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Walk the line

Walk the Line is a 2005 American biographical drama film directed by James Mangold and based on the early life and career of country music artist Jonny Cash. The film focuses on Cash's early life, his romance with June Carter, and his ascent to the country music scene, with material taken from his autobiographies.

In 1968, an audience of inmates at Folsom State Prisoncheer for Jonny Cash's band as he waits backstage near a table saw, reminding him of his early life.

In 1944, Johnny, then known as J.R., grows up the son of a share cropper on a cotton farm in Dyess, Arkansas, and is adept with hymnals, while his brother Jack is training himself to become a pastor. While Jack is sawing wood for a neighbor, J.R. goes fishing while he finishes. However, Jack injures himself with the saw, and dies of his injuries. Cash's strained relationship with his father Ray, becomes much more difficult after Jack's death. In 1950, J.R. enlists in the United States Air Force as Johnny Cash, and is posted in West Germany. One day in 1952, he finds solace in playing a guitar he bought and writing songs—one of which will become "Folsom Prison Blues". Cash is eventually discharged, and marries his girlfriend Vivian Liverto. The couple move to Mephis, where Cash works as a door-to-door salesman to support his growing family. He walks past a recording studio, which inspires him to organize a band to play gospel music. Cash's band auditions for Sam Phillips, the owner of Sun Records. Phillips interrupts the audition and asks Cash to play a song that he really "feels", prompting them to play "Folsom Prison Blues". The band is contracted by Sun Records.

The band begins touring as Johnny Cash and the Tennessee Two. He meets many different artists on tour, including June Carter, with whom Cash soon falls in love. Cash begins spending more time with June, who divorces her first husband, Carlm Smith. After an attempt by Cash to woo June backfires, he begins to take drugs and alcohol. After his behavior peaks during a performance with June, they go their separate ways. Over Vivian's objections, Johnny persuades June to come out of semi-retirement at an awards show and tour with him. The tour is a success, but backstage, Vivian is critical of June's influence. After one Las Vegas performance, Cash and June sleep together in her hotel room. The next morning, she notices Cash taking several pills and begins to doubt her choices. At that evening's concert, Cash, upset by Carter's apparent rejection, behaves erratically and eventually passes out. June disposes of Cash's drugs and begins to write "Ring of Fire", describing her feelings for Cash and her pain at watching him descend into addiction.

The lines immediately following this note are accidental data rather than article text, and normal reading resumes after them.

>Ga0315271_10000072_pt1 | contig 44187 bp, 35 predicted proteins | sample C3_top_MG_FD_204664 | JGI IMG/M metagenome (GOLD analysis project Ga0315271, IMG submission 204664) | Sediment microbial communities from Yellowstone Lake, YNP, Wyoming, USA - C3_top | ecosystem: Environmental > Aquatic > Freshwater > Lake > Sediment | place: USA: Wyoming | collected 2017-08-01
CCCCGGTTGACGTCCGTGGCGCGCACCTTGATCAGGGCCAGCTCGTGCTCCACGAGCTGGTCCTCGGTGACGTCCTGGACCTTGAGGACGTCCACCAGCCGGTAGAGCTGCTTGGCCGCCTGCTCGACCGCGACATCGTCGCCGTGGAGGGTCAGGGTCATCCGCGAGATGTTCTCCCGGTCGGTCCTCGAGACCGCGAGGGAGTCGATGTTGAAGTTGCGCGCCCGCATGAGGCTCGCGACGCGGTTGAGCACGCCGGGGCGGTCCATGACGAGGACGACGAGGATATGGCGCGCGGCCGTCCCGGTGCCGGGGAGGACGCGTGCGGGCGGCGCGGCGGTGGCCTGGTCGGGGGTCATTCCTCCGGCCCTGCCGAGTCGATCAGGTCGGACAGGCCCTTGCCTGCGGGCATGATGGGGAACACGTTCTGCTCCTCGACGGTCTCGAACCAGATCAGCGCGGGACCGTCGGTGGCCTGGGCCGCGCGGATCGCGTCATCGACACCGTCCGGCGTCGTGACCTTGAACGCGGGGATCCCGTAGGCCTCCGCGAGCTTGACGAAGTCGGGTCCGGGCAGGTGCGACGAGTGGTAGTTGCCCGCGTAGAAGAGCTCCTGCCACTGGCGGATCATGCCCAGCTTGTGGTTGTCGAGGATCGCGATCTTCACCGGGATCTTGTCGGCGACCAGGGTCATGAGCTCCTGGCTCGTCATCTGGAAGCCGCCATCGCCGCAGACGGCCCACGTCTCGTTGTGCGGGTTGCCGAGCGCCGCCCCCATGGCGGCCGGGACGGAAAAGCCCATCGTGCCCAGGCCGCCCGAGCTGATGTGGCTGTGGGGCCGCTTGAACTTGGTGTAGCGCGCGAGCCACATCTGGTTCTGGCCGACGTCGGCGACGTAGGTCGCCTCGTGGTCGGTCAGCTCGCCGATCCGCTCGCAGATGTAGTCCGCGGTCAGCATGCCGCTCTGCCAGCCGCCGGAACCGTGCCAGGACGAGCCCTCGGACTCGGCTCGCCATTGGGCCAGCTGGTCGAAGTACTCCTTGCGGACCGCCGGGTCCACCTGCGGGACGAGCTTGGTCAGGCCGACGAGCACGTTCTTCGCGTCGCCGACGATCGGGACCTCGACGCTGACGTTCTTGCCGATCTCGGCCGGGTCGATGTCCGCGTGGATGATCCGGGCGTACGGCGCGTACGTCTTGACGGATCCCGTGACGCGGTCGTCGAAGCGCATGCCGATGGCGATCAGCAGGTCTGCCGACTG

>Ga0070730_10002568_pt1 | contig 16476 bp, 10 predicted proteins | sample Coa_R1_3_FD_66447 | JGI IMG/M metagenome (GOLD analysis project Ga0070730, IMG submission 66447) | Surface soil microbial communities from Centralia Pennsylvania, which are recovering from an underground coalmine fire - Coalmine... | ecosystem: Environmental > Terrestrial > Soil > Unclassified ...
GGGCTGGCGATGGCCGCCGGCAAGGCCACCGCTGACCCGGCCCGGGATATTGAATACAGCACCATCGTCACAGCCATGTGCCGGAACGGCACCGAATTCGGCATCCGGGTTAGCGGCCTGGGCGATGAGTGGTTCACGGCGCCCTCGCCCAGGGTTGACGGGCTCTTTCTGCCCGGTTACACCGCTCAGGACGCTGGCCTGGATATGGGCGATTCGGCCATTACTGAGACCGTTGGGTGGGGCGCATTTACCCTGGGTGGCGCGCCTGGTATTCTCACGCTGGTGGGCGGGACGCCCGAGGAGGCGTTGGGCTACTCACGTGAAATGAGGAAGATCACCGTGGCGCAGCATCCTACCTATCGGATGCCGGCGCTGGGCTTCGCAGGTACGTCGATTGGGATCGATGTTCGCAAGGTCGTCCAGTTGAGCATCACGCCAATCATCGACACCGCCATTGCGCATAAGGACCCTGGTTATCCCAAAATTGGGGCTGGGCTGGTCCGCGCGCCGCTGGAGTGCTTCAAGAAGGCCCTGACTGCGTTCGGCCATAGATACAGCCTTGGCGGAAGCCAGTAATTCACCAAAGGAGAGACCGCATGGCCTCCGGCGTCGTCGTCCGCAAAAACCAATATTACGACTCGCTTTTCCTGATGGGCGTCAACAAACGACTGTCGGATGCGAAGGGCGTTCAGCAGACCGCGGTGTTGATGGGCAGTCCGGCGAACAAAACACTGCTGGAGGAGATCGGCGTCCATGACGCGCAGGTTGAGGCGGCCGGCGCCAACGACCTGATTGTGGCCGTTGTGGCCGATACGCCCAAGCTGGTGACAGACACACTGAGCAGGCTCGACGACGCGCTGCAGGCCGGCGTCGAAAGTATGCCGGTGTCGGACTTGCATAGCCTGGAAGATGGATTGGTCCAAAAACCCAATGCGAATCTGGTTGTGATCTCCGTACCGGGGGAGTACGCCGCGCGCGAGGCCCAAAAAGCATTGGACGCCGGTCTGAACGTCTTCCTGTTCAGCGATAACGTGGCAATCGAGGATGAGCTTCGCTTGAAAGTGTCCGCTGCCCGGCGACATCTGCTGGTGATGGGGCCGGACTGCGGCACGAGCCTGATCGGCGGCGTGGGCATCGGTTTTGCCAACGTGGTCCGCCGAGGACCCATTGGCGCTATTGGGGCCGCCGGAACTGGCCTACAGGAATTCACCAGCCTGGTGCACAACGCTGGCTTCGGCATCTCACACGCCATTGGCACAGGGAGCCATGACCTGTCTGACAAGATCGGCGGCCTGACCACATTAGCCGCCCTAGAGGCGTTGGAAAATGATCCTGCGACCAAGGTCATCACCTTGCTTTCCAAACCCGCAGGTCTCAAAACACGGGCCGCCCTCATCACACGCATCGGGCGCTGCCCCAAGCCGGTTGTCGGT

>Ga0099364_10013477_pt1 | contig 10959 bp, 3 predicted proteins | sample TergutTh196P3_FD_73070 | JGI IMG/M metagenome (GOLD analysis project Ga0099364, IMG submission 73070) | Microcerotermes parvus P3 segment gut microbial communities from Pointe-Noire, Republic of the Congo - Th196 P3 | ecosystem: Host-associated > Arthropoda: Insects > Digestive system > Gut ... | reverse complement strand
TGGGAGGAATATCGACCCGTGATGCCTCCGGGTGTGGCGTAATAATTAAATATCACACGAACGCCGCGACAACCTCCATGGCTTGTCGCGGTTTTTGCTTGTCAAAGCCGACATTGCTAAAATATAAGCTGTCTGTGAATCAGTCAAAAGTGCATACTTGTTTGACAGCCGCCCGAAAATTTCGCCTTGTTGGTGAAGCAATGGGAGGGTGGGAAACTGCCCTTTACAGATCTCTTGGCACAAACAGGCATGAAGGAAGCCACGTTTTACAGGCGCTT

On his way home, Cash travels to Mexico to purchase more drugs and is arrested. Cash's marriage to Vivian begins to crumble and after a final violent dispute, the pair eventually divorce and Cash moves to Nashville in 1966. In an attempt to reconcile with June, Cash buys a large house near a lake in Hendersonville. His parents, and the extended Carter family, arrive for  Thanksgiving, at which time Ray dismisses his son's achievements and behavior. After eating, June's mother—aware of her daughter's true feelings toward Cash—encourages her to help him. After a long detoxification period, Cash wakes up with June by his side. June says she, and God, have given Cash a second chance. Although not formally a couple, the two begin to spend most of their time with each other.

Cash discovers that most of his fan mail comes from prisoners, impressed with the outlaw image that Cash has cultivated. Cash visits his recording company he signed with in 1958, Columbia Records, and proposes that he record an album live inside Folsom Prison. Despite Columbia's doubts, Cash says that he will perform regardless and the label can use the tapes if they wish.

At the Folsom Prison concert, Cash tells how he always admired prisoners, explaining that his arrest for drug possession helped him to relate to them. The concert is a great success, and Cash embarks on a tour with June and his band.

While on a tour bus, Cash goes to see June in the back of the bus. Waking up June, he proposes to her, but she turns him down. At the next concert, June tells him that he is only allowed to speak with her on stage. There, Cash persuades June to join him in a duet. In the middle of the song, Cash stops playing, explaining that he cannot sing "Jachson" any more unless June agrees to marry him. June eventually accepts and they share a passionate embrace on stage.